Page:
Before the days of Interstate 93, tractor trailer trucks, and personal automobiles, the railroad was the lifeline that connected Canterbury to the world. Although long gone and mostly forgotten now, Canterbury once had a vibrant railroad system that included multiple trains running through town each day delivering passengers, mail, food, merchandise, and freight to the Canterbury railroad stations that no longer exist. These same trains also hauled out of town local produce including as milk, lumber, ice, and young recruits headed for service in WWII.
On Sunday April 30th at 1:00 at the Canterbury Parish House, local historian Mark Stevens is presenting a program entitled, “I’ve Been Working On The Railroad”. It will feature old photos, historic research, and the stories that he gathered from interviewing old timers that remembered riding the rails and waiting for the train at the depot. Mark has spent 5 years gathering all this information and has retraced the rail lines. The photos of his discoveries coupled with historic photos he uncovered are a valuable and interesting part of our state history.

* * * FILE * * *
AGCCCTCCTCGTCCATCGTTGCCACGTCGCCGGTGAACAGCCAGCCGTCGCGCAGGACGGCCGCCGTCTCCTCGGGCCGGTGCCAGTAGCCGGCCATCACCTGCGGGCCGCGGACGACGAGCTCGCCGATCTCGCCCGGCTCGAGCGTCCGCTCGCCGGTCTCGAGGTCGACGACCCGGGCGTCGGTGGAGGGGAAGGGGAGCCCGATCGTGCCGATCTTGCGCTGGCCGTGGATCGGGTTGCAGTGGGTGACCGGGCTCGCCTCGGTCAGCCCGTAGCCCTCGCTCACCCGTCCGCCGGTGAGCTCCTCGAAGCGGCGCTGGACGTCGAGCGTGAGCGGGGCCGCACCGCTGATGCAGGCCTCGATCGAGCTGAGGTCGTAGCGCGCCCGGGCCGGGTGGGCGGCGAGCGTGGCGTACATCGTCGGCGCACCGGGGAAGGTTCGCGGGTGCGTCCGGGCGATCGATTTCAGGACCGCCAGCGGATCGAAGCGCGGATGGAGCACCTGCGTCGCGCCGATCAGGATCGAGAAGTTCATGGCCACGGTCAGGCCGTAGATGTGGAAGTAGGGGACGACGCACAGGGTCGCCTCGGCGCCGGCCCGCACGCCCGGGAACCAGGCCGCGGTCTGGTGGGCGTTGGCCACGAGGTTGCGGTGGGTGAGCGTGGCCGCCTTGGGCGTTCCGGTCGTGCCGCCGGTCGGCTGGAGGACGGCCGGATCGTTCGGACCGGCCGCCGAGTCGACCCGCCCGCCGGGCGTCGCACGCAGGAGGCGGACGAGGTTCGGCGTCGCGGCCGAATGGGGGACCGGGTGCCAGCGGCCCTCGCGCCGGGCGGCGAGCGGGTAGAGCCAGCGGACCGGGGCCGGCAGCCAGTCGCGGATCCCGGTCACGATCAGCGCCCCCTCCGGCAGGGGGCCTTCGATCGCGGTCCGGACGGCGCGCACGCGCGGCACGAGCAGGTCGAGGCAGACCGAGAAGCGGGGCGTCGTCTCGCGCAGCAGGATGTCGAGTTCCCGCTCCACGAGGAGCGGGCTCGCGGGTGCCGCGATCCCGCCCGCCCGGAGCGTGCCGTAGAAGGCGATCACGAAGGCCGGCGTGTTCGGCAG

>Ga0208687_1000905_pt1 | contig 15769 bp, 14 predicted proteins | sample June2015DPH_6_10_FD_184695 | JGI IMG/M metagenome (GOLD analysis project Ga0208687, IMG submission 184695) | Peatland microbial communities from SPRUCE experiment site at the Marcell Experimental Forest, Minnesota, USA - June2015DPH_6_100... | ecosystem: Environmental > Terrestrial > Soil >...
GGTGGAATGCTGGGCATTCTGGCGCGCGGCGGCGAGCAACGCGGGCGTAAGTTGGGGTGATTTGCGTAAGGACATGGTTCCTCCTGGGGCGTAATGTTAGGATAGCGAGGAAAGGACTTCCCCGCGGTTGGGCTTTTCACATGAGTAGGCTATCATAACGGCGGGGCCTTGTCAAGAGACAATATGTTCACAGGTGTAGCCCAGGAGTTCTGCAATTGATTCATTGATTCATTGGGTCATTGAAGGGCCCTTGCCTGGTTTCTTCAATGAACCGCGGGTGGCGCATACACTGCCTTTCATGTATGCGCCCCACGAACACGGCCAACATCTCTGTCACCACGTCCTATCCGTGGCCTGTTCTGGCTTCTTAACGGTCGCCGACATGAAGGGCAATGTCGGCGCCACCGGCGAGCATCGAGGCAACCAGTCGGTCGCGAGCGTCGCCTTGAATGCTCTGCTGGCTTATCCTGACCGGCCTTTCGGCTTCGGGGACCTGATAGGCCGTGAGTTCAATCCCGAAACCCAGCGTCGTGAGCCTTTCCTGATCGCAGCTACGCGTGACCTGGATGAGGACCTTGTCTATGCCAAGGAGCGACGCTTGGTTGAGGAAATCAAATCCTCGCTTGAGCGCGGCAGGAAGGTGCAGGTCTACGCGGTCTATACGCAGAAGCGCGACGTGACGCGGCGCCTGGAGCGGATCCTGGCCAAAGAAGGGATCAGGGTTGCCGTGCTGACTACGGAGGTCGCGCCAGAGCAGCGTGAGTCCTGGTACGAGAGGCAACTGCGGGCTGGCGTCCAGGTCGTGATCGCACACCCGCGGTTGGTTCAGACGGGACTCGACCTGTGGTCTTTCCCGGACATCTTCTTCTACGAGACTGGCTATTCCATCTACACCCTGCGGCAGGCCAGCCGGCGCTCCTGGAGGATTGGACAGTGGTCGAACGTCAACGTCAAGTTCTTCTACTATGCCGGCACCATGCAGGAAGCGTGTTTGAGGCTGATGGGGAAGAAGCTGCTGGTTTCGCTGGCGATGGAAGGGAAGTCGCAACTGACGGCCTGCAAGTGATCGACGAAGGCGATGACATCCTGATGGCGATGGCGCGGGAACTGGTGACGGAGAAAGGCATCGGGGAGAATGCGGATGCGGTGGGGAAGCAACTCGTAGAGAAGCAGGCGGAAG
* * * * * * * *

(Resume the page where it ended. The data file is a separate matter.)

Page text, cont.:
Immediately following Mark’s talk will be the opening of CHS’s newest exhibit “A trip through time on the Canterbury Railroad” that showcases many of the artifacts Mark came across plus many more photos. The exhibit will be across the road at the Elkin’s Memorial Building.
Spring cleaning this year revealed a long over-looked artifact! Tucked back in the dark recesses of a former storage locker we found part of the weather vane off the old Worsted Church.
It’s only in recent times that Canterbury has built it’s climate controlled archival rooms and that CHS has been given stewardship of the additional Elkin’s Memorial Building with its own storage cellar. In times past, the heirs of our founding fathers, knowing particular items had historical significance, simply stashed things in their barns. Coming into modern times as bulky items moved from the barns to the protection of CHS they were stored in the “cage” (a room walled off with wire mesh and a padlock) in the cellar of the Sam Lake House where our town offices are located. A final clean-out of the space this spring gave us this surprise.
This weather vane is not only significant because of where it was located and it’s hand-wrought craftsmanship but because it survived the fatal fire of the church. Come see it on display this month in the Elkin’s Memorial Building at the Canterbury Fair, Saturday July 30th, 2016.
Read a bit more about the Worsted Church by clicking here.
Welcome to the Canterbury Historical Society’s news blog! We have a lots of interesting things to share including a newly found object that will be our first post. We hope you will subscribe to this newsletter by “following” this blog.